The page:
Paris 2024 Olympics: “I wanted to change the world and I always want to change it”, a 102-year-old former resistance fighter will brandish the Olympic flame

Paris 2024 Olympics: “I wanted to change the world and I always want to change it”, a 102-year-old former resistance fighter will brandish the Olympic flame

À 102 ans, elle brandira la flamme olympique à Saint-Étienne. MAXPPP – TERESA SUAREZ

À 102 ans, Mélanie Berger-Volle portera la flamme olympique aussi haut que possible, malgré son épaule fragile, au nom des valeurs d’amitié entre les peuples qu’elle a défendues pendant la Résistance.

"Shadow Woman" during the Occupation, she still cannot believe having been chosen by the Loire department and the town hall of Saint-Étienne to light the city during the flame stage which she will wear on June 22, before the Olympic Games (July 26-August 11) and Paralympic Games (August 28-September 8) in Paris.

If the weight of the torch worried him a little, there was no question of refusing: "j’ I have always loved sport", explains this slender woman with vivacity, who until recently practiced an hour of walking daily.

Grandmother of the gymnast Emilie Volle, who participated in the Atlanta Olympic Games in 1996, she also wants to be a symbol for the women "who fought to compete sport like men". "My ideal has always been to unify the world", confides the centenarian. "And the Olympics are a great time to get to know other human beings".

Born in Austria in 1921 into a Jewish working-class family, Mélanie Berger began activism as a teenager in an extreme left group. " We were atheists and when I started to fight it was not for religious reasons, it was political", she emphasizes. "I am against all dictatorships."

After the annexation of Austria by Nazi Germany in 1938, she left her country, passed through Belgium and arrived in France, in Paris in the spring of 1939, disguised as a boy.


When France enters the war, all Austrians, even refugees, are perceived as enemies and the authorities put her on a train towards a camp near Pau. "At Clermont-Ferrand station, I jumped" from the carriage, she remembers. The other girls don't dare follow her. "They weren't political, they didn't know what a camp was"< /em>.

The young activist is well aware, on the contrary, that "when you have a chance, you must not let it pass you by."< /em>In 1940, she found herself in Montauban, where a group of Trotskyist militants of which she was part before the war began to reform. "With my French-sounding name, I rented an apartment in a dilapidated house, and from there, we could start work".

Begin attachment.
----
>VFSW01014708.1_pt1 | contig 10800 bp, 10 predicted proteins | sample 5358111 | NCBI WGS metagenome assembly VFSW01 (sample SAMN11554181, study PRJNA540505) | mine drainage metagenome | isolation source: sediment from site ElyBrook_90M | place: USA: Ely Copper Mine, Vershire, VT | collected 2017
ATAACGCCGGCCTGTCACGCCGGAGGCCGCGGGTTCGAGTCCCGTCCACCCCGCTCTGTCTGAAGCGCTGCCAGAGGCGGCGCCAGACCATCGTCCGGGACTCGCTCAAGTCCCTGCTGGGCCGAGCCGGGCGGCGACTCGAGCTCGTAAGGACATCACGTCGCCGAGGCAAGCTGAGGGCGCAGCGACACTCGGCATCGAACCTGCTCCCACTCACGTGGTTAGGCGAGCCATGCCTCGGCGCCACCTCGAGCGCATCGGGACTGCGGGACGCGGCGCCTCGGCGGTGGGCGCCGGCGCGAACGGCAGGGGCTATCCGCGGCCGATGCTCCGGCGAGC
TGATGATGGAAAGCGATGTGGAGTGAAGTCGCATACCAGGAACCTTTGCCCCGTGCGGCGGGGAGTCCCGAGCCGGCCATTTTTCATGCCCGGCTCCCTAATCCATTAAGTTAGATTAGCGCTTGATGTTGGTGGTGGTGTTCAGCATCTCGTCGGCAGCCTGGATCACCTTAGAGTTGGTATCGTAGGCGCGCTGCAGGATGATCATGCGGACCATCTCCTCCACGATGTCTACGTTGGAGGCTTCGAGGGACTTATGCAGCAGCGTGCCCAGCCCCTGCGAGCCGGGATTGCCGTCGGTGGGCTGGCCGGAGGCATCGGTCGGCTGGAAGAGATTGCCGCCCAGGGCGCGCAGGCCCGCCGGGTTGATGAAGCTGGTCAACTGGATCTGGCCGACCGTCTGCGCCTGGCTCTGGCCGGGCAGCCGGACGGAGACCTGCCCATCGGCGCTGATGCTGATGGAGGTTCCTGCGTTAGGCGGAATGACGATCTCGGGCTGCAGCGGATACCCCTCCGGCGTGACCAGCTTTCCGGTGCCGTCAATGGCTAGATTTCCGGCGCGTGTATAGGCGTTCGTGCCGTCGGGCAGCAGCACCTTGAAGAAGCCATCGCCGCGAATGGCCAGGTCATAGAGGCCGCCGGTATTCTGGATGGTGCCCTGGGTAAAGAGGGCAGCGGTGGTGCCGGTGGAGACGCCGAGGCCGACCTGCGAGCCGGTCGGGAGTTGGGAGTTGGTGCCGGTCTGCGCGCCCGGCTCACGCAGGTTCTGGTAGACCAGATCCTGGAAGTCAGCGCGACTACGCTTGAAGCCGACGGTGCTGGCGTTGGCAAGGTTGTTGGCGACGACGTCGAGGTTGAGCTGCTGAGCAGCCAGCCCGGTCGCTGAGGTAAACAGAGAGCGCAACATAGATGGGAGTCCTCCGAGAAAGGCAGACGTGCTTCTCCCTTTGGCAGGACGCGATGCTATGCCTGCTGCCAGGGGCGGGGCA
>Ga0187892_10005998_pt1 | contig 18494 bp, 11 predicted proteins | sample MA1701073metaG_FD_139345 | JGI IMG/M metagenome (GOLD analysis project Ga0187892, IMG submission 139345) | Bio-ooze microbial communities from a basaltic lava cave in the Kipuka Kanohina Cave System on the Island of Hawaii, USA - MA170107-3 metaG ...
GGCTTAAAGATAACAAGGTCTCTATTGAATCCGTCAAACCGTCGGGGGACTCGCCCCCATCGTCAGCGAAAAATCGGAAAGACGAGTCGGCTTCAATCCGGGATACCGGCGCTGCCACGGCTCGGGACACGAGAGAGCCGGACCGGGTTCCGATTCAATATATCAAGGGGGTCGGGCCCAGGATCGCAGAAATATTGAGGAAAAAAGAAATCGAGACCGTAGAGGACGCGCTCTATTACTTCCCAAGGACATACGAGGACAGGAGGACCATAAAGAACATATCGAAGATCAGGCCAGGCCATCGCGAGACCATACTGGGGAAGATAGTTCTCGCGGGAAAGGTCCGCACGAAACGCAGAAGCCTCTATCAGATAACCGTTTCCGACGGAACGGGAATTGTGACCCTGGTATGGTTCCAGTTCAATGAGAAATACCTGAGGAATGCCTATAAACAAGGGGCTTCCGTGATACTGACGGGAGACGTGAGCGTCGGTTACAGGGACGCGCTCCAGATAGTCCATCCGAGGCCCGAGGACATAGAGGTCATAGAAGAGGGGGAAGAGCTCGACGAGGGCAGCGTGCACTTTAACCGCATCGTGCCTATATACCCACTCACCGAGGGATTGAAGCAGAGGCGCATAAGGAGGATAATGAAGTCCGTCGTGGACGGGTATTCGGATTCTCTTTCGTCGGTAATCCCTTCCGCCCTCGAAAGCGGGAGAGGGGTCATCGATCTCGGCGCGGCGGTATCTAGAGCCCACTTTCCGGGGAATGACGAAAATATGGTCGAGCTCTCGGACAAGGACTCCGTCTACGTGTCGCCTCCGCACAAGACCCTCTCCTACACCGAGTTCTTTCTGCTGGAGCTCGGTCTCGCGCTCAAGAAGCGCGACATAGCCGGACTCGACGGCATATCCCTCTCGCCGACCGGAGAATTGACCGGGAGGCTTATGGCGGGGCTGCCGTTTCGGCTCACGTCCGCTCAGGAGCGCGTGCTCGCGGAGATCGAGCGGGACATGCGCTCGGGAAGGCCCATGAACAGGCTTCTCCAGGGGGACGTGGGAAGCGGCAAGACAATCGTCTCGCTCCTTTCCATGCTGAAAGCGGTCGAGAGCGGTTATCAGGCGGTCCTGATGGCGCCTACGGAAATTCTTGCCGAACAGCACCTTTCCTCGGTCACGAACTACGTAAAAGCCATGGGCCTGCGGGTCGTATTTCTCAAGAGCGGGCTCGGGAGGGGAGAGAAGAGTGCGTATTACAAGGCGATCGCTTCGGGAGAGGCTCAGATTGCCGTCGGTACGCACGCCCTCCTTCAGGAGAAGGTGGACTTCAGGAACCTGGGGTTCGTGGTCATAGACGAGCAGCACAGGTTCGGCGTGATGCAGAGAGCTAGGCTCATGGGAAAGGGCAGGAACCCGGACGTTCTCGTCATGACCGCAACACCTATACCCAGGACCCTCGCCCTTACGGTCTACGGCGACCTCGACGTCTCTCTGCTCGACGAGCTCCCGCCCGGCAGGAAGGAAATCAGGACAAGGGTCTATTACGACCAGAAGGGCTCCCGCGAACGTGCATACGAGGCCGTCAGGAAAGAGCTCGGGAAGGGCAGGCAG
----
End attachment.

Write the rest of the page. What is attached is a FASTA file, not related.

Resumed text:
In complete discretion, the group wrote and distributed leaflets in German intended to turn back the soldiers of the Reich. In January 1942, the police raided this house and she was arrested. During the interrogation sessions, "I was mistreated, men beat me", says she modestly. "I have had after-effects, but I am still here!"

After 13 months of detention in Toulouse, she was transferred to Baumettes in Marseille. Members of his group, with the French resistance, then prepared his escape.

"No" to Nazism

On October 15, 1943, they came to pick her up, accompanied by a German soldier won over to the cause, while she was hospitalized for jaundice. "I escaped in my nightgown", she laughed again.

Once recovered, she campaigned until the Liberation under false identities. After the war, she married Lucien Volle, also a resistance fighter who participated in the liberation of Puy-en-Velay. Together, the couple began to devote themselves to memory work. "We continually struggled to explain, not what we had done, but why we had done it", emphasizes Mélanie Volle-Berger.

She has since obtained multiple decorations, including the Legion of Honor. "I haven’not done much", she nevertheless believes. "But I said 'no'" to Nazism. Today very worried about the return of extremes in Europe, she hopes that young people will in turn know how to defend democracy. And despite her great age, she intends to take advantage of the Olympics to make her message resonate. "I wanted to change the world and I still want to change it".

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